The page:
Saturday, October 13, 2012

Rotten Apple by Natasha A. Salnikova

From Goodreads - Alexander Tallman enjoys life to the fullest. He has his own advertising company, a few girlfriends and a perfect wife, who is so naive she doesn't even notice her husband’s multiple affairs. But, one day, Alexander meets Karen. The woman is five years older than he and she wants to marry Alexander instead of letting him go, as others did. She doesn't want to give up; she wants Alexander to belong to her and only her. Alexander finds a reason for leaving that he thinks is good enough for Karen – his wife is pregnant. He obviously can’t leave her now (except she’s not). He hopes it will bring them to the finale of the relationship. He just doesn't know how far a woman in love can go, a woman who was betrayed. When Karen finds out that Alexander wants to break off their relationship she doesn't step back, but takes the reins of fate into her own hands. She decides to fight for her love no matter what the consequences. But everything turns out differently than she had expected and she becomes a marionette in somebody else’s game.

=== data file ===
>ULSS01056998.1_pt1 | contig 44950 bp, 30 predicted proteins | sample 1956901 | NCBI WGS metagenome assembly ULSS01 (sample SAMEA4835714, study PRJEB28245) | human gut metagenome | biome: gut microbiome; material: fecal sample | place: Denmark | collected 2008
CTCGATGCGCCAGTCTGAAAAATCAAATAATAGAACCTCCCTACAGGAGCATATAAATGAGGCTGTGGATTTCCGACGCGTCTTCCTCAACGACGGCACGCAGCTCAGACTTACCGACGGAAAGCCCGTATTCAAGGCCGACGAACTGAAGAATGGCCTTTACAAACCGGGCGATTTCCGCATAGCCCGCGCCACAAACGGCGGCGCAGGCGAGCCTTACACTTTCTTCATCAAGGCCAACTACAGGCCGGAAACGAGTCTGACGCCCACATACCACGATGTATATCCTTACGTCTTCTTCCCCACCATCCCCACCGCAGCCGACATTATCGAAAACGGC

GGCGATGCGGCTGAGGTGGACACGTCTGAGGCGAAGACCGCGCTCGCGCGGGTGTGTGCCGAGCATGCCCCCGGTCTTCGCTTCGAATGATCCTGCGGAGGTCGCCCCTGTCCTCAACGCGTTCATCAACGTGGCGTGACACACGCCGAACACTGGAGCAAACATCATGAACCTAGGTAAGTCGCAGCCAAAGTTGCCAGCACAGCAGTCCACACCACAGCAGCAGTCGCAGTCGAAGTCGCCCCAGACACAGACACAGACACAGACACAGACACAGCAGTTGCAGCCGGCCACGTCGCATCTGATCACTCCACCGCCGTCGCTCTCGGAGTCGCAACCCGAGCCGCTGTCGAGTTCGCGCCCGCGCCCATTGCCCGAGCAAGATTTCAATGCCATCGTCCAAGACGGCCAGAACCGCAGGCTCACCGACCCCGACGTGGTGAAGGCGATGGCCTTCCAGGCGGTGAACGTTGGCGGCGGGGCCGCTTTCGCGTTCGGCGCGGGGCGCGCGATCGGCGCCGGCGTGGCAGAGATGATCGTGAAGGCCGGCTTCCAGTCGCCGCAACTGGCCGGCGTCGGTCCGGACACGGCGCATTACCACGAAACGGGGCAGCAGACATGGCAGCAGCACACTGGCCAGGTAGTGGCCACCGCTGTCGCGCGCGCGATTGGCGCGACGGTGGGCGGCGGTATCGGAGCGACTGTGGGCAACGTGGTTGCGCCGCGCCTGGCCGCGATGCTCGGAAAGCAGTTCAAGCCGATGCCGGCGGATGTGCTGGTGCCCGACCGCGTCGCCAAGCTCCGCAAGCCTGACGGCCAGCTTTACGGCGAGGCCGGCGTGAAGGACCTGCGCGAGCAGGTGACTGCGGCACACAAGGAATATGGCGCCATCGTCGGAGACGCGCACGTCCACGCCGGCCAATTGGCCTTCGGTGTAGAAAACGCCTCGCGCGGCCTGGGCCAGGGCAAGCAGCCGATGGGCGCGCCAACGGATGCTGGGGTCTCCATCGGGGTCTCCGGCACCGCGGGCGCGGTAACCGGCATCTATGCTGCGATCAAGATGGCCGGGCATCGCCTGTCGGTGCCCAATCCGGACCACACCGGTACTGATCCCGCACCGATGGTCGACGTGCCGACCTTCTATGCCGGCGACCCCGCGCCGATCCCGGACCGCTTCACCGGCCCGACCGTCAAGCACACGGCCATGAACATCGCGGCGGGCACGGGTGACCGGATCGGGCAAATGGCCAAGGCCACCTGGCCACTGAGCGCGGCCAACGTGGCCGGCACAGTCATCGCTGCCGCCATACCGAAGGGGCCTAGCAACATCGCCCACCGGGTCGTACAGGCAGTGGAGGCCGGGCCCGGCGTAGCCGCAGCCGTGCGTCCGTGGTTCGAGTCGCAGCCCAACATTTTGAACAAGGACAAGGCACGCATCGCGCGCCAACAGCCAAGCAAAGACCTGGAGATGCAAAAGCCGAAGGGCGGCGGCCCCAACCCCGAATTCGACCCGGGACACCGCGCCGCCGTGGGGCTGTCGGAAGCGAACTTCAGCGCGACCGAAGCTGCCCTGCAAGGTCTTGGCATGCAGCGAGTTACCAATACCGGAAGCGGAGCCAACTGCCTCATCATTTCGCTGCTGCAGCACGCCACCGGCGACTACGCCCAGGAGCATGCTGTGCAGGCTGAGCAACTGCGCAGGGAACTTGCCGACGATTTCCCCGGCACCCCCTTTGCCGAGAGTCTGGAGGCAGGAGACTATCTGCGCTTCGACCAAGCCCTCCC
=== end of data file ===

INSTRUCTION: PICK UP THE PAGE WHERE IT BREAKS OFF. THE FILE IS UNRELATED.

Rotten Apple fleetingly reminded me of the movies, Sleeping With the Enemy and The Hand that Rocks the Cradle.  Alexander is handsome, owns his own advertising business and thinks he is God's gift to women.  He loves 'em and leave's em  - women are a dime a dozen, except his wife, who has no idea her husband is a philanderer.

When he meets Karen,  he treats her just like the rest of his women.  Only this time, she wants the happily ever after and won't take no for an answer.  She'll do whatever it takes to get him.  When Alexander comes home from a weekend 'business meeting' and finds his wife is gone, that's when things really start to get interesting.

Rotten Apple starts with a fuse and ends with a bang.  A perpetual thriller that escalates as the plot arcs and pivots, the reader not quite knowing what is going to happen next or how it could end and everything be okay.  There are some edit problems, quite easily  fixed, but they didn't deter me from the underlying current of this dynamic thriller.  

*I received a copy of this book in exchange for an honest review.

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The old grey donkey, Eeyore stood by himself in a thistly corner of the Forest, his front feet well apart, his head on one side, and thought about things. Sometimes he thought sadly to himself, "Why?" and sometimes he thought, "Wherefore?" and sometimes he thought, "Inasmuch as which?" and sometimes he didn't quite know what he was thinking about.

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